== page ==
CHENGDU, China (CNN) — A 60-year-old woman has been found alive after being trapped for 195 hours in the aftermath of the Chinese earthquake. She survived by drinking rainwater and suffered just facial bruises and a minor fracture, The Associated Press reports.
Survivors are still being found against all odds eight days after the devastating quake.
The woman was identified only by her last name Wang, according to Hong Kong-based Phoenix Satellite Television, AP said. An air force officer, Xie Ling Long, interviewed on the television channel said the woman was conscious when found Tuesday afternoon, AP reported. Wang was apparently trapped in a landslide that swept away a temple in the city of Pengzhou. She was able to initially move, but a later aftershock trapped her between two rocks, according to AP.
Her dramatic discovery came hours after rescue teams pulled two men men from the rubble in Sichuan province. One of the men was found in a mine in Qingchuna county and a second in a hydroelectric plant in Wenchuan county, state-run media reported. They had been buried for six days and 20 hours and seven days and 11 hours, respectively, according to China’s Xinhua news agency. The rescues give a glimmer of hope amid the rising daily death toll.
Official figures show the number dead has risen to 40,075 in the Sichuan province alone.
On MondayChina paused to honor victims of the disaster and braced themselves for further aftershocks. The Sichuan Seismological Bureau warned residents that a strong aftershock was likely to happen in the province, Xinhua reported. The bureau said there was a bigger possibility of the aftershock between Monday and Tuesday as it warned local government and people to take precautions. “You expect to see aftershocks following a major earthquake,” said Susan Potter, a geophysicist with the U.S. Geological Survey in Golden, Colorado, “but they become less frequent and smaller as time goes on.” Potter said the USGS does not issue aftershock predictions.
State media showed people camping on the streets and in city squares after the government-issued aftershock warning. China’s observance of the earthquake came exactly a week after the 7.9-magnitude earthquake shook the county’s southwest to its core — 2:28 p.m. Monday. The temblor killed at least 34,073 and injured another 245,109.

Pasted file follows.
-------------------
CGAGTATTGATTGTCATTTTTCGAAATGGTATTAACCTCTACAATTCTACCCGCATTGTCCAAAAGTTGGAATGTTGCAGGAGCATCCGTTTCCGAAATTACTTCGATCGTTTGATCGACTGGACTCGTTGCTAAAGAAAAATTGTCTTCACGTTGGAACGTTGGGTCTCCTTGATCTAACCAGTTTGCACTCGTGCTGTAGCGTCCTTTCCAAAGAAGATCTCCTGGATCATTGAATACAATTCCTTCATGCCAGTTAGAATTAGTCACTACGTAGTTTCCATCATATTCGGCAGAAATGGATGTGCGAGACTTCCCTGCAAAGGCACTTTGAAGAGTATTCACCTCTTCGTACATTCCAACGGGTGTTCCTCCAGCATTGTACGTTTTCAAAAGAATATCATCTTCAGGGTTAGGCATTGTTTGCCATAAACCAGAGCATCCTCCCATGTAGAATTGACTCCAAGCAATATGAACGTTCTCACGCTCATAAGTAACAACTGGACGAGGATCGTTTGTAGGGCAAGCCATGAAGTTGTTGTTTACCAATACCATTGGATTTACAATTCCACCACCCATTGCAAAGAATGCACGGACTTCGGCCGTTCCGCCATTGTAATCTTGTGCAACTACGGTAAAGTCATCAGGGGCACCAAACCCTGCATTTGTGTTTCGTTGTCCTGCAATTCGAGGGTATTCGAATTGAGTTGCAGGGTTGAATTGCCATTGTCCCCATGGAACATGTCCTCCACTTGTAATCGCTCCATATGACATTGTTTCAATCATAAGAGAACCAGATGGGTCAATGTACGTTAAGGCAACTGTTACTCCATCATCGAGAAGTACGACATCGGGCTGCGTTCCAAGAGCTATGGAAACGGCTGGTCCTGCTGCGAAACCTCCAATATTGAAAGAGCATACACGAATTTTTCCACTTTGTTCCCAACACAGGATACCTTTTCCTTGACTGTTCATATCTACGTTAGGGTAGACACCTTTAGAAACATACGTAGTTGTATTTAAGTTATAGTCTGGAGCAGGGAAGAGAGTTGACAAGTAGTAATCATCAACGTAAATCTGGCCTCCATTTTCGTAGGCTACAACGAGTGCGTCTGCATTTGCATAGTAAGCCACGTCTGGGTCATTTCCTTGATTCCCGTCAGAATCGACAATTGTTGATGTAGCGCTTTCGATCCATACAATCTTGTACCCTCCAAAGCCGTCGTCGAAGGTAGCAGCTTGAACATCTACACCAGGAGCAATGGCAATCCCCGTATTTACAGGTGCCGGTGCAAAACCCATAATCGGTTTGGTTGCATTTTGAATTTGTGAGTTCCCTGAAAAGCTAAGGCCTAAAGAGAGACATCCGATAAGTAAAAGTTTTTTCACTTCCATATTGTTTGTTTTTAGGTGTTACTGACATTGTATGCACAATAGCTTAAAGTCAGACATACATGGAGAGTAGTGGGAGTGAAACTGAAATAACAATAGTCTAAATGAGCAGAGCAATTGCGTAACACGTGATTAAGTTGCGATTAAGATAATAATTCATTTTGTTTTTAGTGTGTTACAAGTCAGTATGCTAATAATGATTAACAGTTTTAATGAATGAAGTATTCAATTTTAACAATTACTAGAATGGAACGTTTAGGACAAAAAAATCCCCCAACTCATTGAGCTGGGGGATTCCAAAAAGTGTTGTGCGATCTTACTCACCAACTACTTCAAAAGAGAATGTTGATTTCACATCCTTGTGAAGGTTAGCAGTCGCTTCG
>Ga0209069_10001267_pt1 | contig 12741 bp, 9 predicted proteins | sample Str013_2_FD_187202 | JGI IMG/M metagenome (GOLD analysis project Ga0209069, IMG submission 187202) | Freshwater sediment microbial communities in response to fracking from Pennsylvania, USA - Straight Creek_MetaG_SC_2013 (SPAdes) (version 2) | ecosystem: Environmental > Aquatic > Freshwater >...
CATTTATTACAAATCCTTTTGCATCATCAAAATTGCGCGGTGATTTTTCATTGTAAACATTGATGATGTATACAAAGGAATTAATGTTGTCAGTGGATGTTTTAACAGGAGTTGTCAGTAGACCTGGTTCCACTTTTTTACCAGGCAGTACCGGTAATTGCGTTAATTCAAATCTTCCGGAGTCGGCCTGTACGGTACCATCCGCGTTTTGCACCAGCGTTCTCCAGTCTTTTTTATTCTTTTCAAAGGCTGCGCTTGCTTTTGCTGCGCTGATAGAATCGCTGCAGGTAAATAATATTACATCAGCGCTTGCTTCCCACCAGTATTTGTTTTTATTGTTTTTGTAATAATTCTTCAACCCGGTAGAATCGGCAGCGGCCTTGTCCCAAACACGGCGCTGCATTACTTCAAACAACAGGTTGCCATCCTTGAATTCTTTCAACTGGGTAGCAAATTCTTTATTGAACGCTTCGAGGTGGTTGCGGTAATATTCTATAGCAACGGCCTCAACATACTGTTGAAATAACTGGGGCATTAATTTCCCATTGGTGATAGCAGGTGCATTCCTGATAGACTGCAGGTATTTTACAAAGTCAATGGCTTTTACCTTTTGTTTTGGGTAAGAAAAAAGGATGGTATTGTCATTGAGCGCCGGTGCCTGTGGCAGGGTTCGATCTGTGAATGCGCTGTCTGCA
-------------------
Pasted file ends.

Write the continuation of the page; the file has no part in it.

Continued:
The observance erupted into a loud outpouring of emotion among thousands of people in Chengdu, a major city close to the quake’s epicenter and the capital of China’s Sichuan province. They ended three minutes of silent observance with cries of grief and shouts of support for the recovery effort. Watch the emotional observance in Chengdu
The observance began three days of mourning in China, including a temporary suspension of the Olympic torch relay. Strong aftershocks and fears of flash flooding and landslides hindered rescue efforts. Chinese seismologists measured a 5.4 magnitude tremor at 2:06 p.m. Monday, Xinhua reported. Mud flows buried more than 200 relief workers who were working to repair damaged roads in the Sichuan province, Xinhua reported Monday afternoon. The earthquake severely disrupted power and communication facilities in the Sichuan province, but Chinese officials said Monday they have made major progress in restoring service. The electricity production and distribution has been returned to a level about 80 percent of what it was before the quake, although the four hardest hit counties closest to the epicenter are still without power, an official said.
Telecommunication services have been restored to 76 of the 109 townships in the province, another official said. Workers battled landslides and other barriers to carry fiber communications equipment on foot to restore communications, the official said. So far, almost 60 aid organizations from 13 countries were assisting in the aftermath of the quake. Among the countries are India, France, Singapore, the Philippines and the United States.
The quake was the worst tremor to strike China in three decades; a 1976 earthquake killed more than 250,000 people.